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  • Date: Thursday 19 August
  • Time: 4:30pm for a 5:00pm start 
  • Venue: Powerhouse Museum 
  • Catering: Canapes and drink provided
  • Early Bird: $50 Member/$60 Non-member (until Wednesday 21 July)
  • Cost: $60 Member, $70 Non-member 
  • Capacity: 30

The Powerhouse Museum and the Science Teachers Association NSW have teamed up to present to you some of the Powerhouse's science experts and thought leaders as part of the 7 Decades in 7 Days, a week-long celebration of the 70th Anniversary of the Science Teachers Association for NSW in and around National Science Week.

It will be an opportunity to network with fellow teachers and hear how the Scientists' research and work at the museum is propelled by the key issues impacting our lives today. 



Matthew Connell

Matthew Connell is currently the Acting Director of Curatorial, Collections and Exhibitions but he has been a curator at the Powerhouse since 1991 working in the fields of computing and mathematics, information technologies, physical science and engineering. Before becoming a curator, he studied physics and mathematics and worked in exploration geophysics and microelectronics research. Matthew’s research and curatorial interests include computing history, mathematics history, media art and design, interaction design, STEM education and learning, and curatorship. He has curated and co-curated several exhibitions at the museum, most recently Out of Hand: Materialising the Digital in 2016 which examined the industrial and cultural implications of digital manufacturing technologies; and in 2017, The Mabo Decision 25th Anniversary. He currently a partner investigator in a research project exploring interactive immersive systems. Matthew is an Adjunct Professor at the iCinema Centre for Interactive Cinema Research at University of New South Wales.


De Sarah Reeves

Sarah Reeves is science curator at the Powerhouse Museum, focusing on the areas of astronomy and space. Sarah holds a PhD in Astronomy and for her thesis she studied the evolution of galaxies using radio telescopes like 'The Dish'. Before joining the Powerhouse, worked for several years as an astronomy guide at Sydney Observatory. At the Powerhouse she has co-curated a wide range of science exhibitions, and in 2019 curated the highly successful Apollo 11 exhibition, celebrating the 50th anniversary of the Moon landing. Sarah is passionate about sharing her knowledge about science and technology with the public through the Museum's collection and exhibitions.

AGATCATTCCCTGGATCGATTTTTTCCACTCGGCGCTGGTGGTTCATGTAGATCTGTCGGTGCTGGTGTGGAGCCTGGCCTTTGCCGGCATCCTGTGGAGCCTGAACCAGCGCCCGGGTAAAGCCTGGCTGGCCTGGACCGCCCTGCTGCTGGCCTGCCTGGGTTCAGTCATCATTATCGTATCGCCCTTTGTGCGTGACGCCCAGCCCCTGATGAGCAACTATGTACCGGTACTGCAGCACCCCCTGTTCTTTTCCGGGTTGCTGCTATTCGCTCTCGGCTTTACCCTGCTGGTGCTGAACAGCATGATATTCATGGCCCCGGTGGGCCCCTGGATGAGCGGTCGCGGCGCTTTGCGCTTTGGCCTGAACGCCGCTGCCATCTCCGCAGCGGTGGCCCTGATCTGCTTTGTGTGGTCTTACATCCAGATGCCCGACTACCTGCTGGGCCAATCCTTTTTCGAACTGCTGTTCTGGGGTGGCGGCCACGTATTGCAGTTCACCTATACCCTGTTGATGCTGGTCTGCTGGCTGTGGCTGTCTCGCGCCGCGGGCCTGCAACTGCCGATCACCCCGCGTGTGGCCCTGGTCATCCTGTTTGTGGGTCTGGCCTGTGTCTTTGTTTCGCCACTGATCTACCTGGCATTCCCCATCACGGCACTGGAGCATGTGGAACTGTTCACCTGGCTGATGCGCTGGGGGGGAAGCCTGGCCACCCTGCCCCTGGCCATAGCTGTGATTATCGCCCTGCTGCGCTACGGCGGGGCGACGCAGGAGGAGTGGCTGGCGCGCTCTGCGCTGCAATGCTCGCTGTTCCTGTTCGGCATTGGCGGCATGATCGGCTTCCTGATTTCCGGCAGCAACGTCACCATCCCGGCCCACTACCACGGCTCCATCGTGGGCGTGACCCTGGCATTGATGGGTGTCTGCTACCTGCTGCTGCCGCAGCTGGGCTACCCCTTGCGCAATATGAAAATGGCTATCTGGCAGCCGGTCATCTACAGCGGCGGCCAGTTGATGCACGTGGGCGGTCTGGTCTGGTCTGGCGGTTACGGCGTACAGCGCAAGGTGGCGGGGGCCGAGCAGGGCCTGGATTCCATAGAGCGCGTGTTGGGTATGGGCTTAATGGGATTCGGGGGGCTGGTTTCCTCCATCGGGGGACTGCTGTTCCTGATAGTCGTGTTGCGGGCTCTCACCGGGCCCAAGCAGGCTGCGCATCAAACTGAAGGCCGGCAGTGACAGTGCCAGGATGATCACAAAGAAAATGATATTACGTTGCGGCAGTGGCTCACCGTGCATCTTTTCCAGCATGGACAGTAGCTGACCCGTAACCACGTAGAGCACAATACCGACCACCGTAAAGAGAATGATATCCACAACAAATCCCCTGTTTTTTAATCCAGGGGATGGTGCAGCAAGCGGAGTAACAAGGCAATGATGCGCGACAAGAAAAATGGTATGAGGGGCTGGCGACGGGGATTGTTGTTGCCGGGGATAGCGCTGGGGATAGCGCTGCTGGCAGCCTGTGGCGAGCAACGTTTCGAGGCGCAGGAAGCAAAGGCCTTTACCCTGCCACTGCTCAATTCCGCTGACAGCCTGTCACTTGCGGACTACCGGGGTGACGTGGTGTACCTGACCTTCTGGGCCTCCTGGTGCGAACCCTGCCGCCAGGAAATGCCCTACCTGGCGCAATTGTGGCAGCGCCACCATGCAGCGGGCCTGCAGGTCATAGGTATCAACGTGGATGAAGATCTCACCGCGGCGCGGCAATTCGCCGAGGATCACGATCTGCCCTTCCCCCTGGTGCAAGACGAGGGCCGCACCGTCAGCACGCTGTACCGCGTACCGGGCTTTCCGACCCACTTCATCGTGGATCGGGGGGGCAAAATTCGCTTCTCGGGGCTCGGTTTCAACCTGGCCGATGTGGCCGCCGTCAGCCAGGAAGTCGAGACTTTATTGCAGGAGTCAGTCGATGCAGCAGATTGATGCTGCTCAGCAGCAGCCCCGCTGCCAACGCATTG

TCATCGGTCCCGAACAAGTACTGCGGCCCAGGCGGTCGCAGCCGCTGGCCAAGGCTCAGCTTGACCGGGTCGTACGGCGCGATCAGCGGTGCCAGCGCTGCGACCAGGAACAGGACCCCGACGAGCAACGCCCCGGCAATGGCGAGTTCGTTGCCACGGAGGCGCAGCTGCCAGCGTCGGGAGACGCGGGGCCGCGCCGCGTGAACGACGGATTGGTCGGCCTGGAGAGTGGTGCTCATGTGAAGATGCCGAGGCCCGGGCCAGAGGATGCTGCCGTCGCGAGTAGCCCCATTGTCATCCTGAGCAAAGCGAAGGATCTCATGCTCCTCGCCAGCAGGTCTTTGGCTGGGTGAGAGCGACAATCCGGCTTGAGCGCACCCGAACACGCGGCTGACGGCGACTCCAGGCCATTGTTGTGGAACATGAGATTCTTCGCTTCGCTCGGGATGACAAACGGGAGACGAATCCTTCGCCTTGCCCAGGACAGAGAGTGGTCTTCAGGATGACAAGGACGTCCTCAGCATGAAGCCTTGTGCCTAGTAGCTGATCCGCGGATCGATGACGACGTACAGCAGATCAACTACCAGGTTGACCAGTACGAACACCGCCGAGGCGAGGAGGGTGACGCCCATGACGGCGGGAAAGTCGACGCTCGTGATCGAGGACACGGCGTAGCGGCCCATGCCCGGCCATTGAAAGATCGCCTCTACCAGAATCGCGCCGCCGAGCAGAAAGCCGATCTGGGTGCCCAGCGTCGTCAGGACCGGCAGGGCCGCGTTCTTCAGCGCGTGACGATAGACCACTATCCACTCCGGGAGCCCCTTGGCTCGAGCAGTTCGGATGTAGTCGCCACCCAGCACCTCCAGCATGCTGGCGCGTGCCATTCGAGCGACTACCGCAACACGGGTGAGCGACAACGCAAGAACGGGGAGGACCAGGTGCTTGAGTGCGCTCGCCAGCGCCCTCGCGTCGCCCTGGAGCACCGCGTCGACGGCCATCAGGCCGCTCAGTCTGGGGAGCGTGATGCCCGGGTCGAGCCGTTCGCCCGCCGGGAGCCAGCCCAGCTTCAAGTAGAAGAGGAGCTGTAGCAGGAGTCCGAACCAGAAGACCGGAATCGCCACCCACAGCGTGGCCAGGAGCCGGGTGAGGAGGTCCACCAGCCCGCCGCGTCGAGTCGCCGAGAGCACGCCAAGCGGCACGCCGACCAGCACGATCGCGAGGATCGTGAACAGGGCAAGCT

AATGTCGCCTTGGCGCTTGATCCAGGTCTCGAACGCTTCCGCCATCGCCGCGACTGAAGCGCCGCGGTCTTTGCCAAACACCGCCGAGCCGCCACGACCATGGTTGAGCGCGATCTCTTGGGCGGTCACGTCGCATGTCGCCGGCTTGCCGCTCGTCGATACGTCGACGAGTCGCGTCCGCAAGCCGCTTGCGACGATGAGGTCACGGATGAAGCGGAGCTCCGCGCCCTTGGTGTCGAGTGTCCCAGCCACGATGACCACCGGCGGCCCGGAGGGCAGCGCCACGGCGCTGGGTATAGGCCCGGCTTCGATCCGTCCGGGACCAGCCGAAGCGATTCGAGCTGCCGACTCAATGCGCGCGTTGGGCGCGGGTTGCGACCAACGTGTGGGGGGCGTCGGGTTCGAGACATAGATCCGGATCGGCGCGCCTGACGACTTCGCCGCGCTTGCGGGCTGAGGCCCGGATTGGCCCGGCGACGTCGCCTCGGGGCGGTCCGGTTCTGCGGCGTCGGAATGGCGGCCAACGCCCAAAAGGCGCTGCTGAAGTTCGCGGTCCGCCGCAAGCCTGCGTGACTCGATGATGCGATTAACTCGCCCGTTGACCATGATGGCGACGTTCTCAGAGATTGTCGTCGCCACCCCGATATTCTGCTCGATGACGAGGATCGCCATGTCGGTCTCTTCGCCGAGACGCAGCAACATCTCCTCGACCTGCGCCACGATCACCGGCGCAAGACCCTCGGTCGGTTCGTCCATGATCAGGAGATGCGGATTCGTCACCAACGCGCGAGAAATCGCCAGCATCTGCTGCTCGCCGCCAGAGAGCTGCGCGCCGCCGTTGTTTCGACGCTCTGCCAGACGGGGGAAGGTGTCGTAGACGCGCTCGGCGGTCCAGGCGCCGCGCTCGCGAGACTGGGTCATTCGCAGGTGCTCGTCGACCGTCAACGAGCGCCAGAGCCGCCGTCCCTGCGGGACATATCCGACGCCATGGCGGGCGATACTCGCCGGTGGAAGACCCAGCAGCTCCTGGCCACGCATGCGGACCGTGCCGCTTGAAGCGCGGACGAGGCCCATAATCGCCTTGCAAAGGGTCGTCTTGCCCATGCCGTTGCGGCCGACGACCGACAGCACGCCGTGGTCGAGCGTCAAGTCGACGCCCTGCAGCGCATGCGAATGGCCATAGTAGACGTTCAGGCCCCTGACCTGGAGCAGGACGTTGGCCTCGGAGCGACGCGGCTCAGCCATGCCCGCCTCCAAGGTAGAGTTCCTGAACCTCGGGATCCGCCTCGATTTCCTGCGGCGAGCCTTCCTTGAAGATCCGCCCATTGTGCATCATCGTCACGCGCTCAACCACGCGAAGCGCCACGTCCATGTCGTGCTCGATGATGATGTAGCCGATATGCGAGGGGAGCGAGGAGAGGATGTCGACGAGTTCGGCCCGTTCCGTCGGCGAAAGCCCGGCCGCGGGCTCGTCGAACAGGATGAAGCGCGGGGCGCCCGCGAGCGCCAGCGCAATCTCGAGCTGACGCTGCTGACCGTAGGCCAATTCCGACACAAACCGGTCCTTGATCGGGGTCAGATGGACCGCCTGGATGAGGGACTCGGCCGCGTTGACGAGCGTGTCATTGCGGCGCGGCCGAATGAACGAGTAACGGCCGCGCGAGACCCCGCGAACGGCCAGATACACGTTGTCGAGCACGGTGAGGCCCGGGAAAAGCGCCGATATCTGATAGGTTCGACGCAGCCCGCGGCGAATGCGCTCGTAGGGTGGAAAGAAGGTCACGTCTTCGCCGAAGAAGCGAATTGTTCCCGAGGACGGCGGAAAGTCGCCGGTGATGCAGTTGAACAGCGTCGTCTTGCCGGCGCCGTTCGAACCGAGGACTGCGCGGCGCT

Nina Earl

Nina Earl is a curator and science communicator who works at the Powerhouse Museum in Sydney. She holds a Master’s of Science Communication and has extensive experience in STEM education and community outreach. As a curator she works across the Museum’s science collections with a focus on managing the health and medical collection. Her recent work involves the delivery of many successful cross-disciplinary exhibitions, such as Linear in 2019 and Design for Life in 2020. She is particularly interested in how interdisciplinary exhibitions can help new audiences access complex scientific information and build trust in the research process. 


Professor Fred Watson Moderator

PROFESSOR FRED WATSON is Australia’s first Astronomer-at-Large in the Commonwealth Department of Industry, Science, Energy and Resources. He is a graduate of the universities of St Andrews and Edinburgh, and worked at both of Britain’s Royal Observatories before joining the Australian Astronomical Observatory as Astronomer-in-Charge in 1995.

Recognised internationally for helping to pioneer the use of fibre optics in astronomy during the 1980s, Fred is best known today for his award-winning radio and TV broadcasts, books, music, dark-sky advocacy and co-hosting the Space Nuts podcast. He holds adjunct professorships in several Australian universities, and was made a Member of the Order of Australia in 2010. He has an asteroid named after him (5691 Fredwatson), but says that if it hits the Earth, it won't be his fault. Fred’s latest book is Cosmic Chronicles – a user’s guide to the Universe, published by NewSouth Press in October 2019. 



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